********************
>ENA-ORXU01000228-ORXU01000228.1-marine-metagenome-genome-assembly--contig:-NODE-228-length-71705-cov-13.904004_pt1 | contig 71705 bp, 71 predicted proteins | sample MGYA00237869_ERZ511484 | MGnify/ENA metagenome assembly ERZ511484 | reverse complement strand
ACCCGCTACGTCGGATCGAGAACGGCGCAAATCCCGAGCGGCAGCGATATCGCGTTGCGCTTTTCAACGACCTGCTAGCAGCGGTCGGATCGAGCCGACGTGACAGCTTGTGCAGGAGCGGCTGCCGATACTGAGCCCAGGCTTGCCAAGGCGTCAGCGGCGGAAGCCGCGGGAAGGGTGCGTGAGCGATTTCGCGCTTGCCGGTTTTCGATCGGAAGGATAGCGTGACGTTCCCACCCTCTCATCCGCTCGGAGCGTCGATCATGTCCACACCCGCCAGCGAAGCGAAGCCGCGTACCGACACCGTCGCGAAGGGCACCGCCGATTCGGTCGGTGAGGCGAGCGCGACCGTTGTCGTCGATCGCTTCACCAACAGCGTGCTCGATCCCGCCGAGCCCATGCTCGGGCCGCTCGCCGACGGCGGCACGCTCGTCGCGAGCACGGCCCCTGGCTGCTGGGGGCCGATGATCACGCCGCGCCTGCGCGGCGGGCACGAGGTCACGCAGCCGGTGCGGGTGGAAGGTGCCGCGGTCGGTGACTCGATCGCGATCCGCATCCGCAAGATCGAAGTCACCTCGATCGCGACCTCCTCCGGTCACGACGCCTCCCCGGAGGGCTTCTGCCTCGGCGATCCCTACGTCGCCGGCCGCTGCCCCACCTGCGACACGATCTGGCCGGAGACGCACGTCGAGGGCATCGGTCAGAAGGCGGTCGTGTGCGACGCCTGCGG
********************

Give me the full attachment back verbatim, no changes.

>ENA-ORXU01000228-ORXU01000228.1-marine-metagenome-genome-assembly--contig:-NODE-228-length-71705-cov-13.904004_pt1 | contig 71705 bp, 71 predicted proteins | sample MGYA00237869_ERZ511484 | MGnify/ENA metagenome assembly ERZ511484 | reverse complement strand
ACCCGCTACGTCGGATCGAGAACGGCGCAAATCCCGAGCGGCAGCGATATCGCGTTGCGCTTTTCAACGACCTGCTAGCAGCGGTCGGATCGAGCCGACGTGACAGCTTGTGCAGGAGCGGCTGCCGATACTGAGCCCAGGCTTGCCAAGGCGTCAGCGGCGGAAGCCGCGGGAAGGGTGCGTGAGCGATTTCGCGCTTGCCGGTTTTCGATCGGAAGGATAGCGTGACGTTCCCACCCTCTCATCCGCTCGGAGCGTCGATCATGTCCACACCCGCCAGCGAAGCGAAGCCGCGTACCGACACCGTCGCGAAGGGCACCGCCGATTCGGTCGGTGAGGCGAGCGCGACCGTTGTCGTCGATCGCTTCACCAACAGCGTGCTCGATCCCGCCGAGCCCATGCTCGGGCCGCTCGCCGACGGCGGCACGCTCGTCGCGAGCACGGCCCCTGGCTGCTGGGGGCCGATGATCACGCCGCGCCTGCGCGGCGGGCACGAGGTCACGCAGCCGGTGCGGGTGGAAGGTGCCGCGGTCGGTGACTCGATCGCGATCCGCATCCGCAAGATCGAAGTCACCTCGATCGCGACCTCCTCCGGTCACGACGCCTCCCCGGAGGGCTTCTGCCTCGGCGATCCCTACGTCGCCGGCCGCTGCCCCACCTGCGACACGATCTGGCCGGAGACGCACGTCGAGGGCATCGGTCAGAAGGCGGTCGTGTGCGACGCCTGCGG